Epidemiologic studies have suggested a relationship between gastroesophageal reflux disease (GERD) and daytime somnolence, perhaps due to nighttime sleep disturbances and frequent awakenings caused by nocturnal heartburn and regurgitation of gastric contents. The influence of GERD on daytime cognitive function was examined by P?l Demeter, MD, and colleagues in a study of 134 patients undergoing upper panendoscopy. The Epworth Sleepiness Scale (ESS) was used to evaluate sleepiness, and results were analyzed with respect to the severity of endoscopic findings.
The results, which were reported in the June 2004 issue of the World Journal of Gastroenterology, showed a positive relationship between reflux disease severity and ESS scores. More severe GERD groups, categorized by the Savary-Miller classification, exhibited a gradually increasing and more "somnolent" result on the ESS. Mild somnolence (8 on the ESS) occurred in only 29% of the GERD 0 group (mild GERD) but was noted in 39% of the GERD I group and in 46% of the GERD II group. Significant somnolence occurred in more than 77% of patients in the GERD III group. The authors concluded that GERD severity affects daytime somnolence and suggested that patients with extraesophageal symptoms may develop daytime somnolence even earlier (and without visible esophagitis) than those without extraesophageal symptoms.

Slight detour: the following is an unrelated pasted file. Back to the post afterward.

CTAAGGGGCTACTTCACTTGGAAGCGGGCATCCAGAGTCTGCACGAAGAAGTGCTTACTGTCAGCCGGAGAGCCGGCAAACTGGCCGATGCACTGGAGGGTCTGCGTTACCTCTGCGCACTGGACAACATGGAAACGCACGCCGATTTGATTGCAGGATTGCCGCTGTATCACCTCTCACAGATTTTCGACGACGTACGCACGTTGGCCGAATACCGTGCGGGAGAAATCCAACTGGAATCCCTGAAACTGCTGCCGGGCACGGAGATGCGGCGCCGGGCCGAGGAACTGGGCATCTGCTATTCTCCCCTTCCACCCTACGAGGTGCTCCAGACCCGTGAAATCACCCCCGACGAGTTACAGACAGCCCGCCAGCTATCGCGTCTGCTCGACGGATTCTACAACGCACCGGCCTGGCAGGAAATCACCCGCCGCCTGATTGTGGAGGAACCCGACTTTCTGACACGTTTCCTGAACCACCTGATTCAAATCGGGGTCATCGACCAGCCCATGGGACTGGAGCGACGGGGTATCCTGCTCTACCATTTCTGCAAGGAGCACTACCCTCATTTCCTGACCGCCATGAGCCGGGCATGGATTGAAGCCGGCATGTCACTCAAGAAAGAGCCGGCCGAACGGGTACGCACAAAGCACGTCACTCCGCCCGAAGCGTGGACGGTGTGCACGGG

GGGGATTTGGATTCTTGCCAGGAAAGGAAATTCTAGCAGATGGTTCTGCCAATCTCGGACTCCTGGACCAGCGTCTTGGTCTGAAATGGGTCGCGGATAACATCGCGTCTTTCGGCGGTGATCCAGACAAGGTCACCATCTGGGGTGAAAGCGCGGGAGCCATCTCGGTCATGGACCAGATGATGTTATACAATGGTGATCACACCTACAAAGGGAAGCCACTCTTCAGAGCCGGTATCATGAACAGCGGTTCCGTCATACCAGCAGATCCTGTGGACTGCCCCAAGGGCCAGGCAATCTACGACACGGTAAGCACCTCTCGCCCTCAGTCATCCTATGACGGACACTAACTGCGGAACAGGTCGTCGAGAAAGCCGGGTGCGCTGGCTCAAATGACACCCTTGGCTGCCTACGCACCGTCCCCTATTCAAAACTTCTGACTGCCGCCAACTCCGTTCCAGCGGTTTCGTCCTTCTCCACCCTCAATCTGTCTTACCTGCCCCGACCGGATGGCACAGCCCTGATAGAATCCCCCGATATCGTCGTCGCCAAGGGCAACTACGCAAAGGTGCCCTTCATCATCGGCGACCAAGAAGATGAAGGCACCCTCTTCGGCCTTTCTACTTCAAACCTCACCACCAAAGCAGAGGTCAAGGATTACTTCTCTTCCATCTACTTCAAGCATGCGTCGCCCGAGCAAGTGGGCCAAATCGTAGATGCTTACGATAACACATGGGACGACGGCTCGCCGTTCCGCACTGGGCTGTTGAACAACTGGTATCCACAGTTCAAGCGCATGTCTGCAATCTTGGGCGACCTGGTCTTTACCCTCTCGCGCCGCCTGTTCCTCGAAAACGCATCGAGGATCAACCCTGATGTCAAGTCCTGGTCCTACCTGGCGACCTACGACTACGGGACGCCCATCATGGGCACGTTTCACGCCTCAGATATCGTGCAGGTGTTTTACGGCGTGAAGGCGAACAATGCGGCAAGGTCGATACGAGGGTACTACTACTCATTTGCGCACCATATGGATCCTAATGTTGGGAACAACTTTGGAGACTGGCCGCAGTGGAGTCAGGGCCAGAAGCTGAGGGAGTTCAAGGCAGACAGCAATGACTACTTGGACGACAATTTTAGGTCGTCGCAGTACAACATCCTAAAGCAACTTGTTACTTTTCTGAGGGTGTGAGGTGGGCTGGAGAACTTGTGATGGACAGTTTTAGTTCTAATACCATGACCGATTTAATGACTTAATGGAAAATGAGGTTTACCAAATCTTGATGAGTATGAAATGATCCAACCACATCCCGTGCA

One study linked multiple pregnancies to an increased risk of developing atrial fibrillation later in life, and another investigated the association between premature delivery and cardiovascular disease.
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